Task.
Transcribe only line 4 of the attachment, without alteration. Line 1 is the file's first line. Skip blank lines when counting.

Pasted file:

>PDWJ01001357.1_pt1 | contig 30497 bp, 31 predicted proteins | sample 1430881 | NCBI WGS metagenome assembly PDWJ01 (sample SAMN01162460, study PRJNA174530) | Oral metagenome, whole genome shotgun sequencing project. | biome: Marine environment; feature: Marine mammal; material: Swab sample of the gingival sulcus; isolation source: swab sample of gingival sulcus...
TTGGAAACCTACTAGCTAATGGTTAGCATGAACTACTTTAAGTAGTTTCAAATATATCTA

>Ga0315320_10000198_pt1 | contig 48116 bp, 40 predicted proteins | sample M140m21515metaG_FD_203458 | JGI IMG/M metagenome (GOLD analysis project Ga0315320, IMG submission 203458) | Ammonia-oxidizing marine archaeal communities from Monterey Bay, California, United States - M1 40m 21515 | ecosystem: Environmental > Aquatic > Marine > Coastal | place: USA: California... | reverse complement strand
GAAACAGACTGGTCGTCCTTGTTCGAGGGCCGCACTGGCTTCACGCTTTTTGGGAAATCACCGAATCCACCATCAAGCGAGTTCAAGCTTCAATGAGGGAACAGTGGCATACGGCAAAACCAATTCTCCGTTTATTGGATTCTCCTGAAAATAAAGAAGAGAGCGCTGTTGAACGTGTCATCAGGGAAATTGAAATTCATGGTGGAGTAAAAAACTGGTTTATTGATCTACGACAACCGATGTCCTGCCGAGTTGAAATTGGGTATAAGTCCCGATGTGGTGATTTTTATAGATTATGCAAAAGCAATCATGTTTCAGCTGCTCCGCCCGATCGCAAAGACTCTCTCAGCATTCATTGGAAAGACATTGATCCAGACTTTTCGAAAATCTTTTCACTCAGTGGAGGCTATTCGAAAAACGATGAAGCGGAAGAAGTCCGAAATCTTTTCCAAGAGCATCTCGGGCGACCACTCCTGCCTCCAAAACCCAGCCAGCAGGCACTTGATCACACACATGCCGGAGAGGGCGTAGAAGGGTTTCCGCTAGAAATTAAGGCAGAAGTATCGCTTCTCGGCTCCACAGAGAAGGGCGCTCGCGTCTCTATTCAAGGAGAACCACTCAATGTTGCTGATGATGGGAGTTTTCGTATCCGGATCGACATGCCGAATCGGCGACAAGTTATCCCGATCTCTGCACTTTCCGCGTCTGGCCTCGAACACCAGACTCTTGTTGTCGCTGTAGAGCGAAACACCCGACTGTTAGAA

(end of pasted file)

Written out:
GAAACAGACTGGTCGTCCTTGTTCGAGGGCCGCACTGGCTTCACGCTTTTTGGGAAATCACCGAATCCACCATCAAGCGAGTTCAAGCTTCAATGAGGGAACAGTGGCATACGGCAAAACCAATTCTCCGTTTATTGGATTCTCCTGAAAATAAAGAAGAGAGCGCTGTTGAACGTGTCATCAGGGAAATTGAAATTCATGGTGGAGTAAAAAACTGGTTTATTGATCTACGACAACCGATGTCCTGCCGAGTTGAAATTGGGTATAAGTCCCGATGTGGTGATTTTTATAGATTATGCAAAAGCAATCATGTTTCAGCTGCTCCGCCCGATCGCAAAGACTCTCTCAGCATTCATTGGAAAGACATTGATCCAGACTTTTCGAAAATCTTTTCACTCAGTGGAGGCTATTCGAAAAACGATGAAGCGGAAGAAGTCCGAAATCTTTTCCAAGAGCATCTCGGGCGACCACTCCTGCCTCCAAAACCCAGCCAGCAGGCACTTGATCACACACATGCCGGAGAGGGCGTAGAAGGGTTTCCGCTAGAAATTAAGGCAGAAGTATCGCTTCTCGGCTCCACAGAGAAGGGCGCTCGCGTCTCTATTCAAGGAGAACCACTCAATGTTGCTGATGATGGGAGTTTTCGTATCCGGATCGACATGCCGAATCGGCGACAAGTTATCCCGATCTCTGCACTTTCCGCGTCTGGCCTCGAACACCAGACTCTTGTTGTCGCTGTAGAGCGAAACACCCGACTGTTAGAA